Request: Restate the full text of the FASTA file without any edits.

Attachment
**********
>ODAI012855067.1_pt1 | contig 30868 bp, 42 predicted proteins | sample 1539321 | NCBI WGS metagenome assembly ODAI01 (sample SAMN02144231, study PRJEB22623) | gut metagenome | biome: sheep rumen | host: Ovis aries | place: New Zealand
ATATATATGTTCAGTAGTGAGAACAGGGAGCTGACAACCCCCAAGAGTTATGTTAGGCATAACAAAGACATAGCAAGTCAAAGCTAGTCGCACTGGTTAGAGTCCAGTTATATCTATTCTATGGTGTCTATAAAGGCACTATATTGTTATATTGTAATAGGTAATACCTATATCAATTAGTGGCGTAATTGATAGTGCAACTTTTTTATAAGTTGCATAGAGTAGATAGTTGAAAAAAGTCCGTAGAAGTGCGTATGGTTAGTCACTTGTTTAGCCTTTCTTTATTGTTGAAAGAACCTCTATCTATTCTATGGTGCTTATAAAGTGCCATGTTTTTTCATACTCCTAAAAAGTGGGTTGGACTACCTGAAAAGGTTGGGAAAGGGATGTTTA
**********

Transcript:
>ODAI012855067.1_pt1 | contig 30868 bp, 42 predicted proteins | sample 1539321 | NCBI WGS metagenome assembly ODAI01 (sample SAMN02144231, study PRJEB22623) | gut metagenome | biome: sheep rumen | host: Ovis aries | place: New Zealand
ATATATATGTTCAGTAGTGAGAACAGGGAGCTGACAACCCCCAAGAGTTATGTTAGGCATAACAAAGACATAGCAAGTCAAAGCTAGTCGCACTGGTTAGAGTCCAGTTATATCTATTCTATGGTGTCTATAAAGGCACTATATTGTTATATTGTAATAGGTAATACCTATATCAATTAGTGGCGTAATTGATAGTGCAACTTTTTTATAAGTTGCATAGAGTAGATAGTTGAAAAAAGTCCGTAGAAGTGCGTATGGTTAGTCACTTGTTTAGCCTTTCTTTATTGTTGAAAGAACCTCTATCTATTCTATGGTGCTTATAAAGTGCCATGTTTTTTCATACTCCTAAAAAGTGGGTTGGACTACCTGAAAAGGTTGGGAAAGGGATGTTTA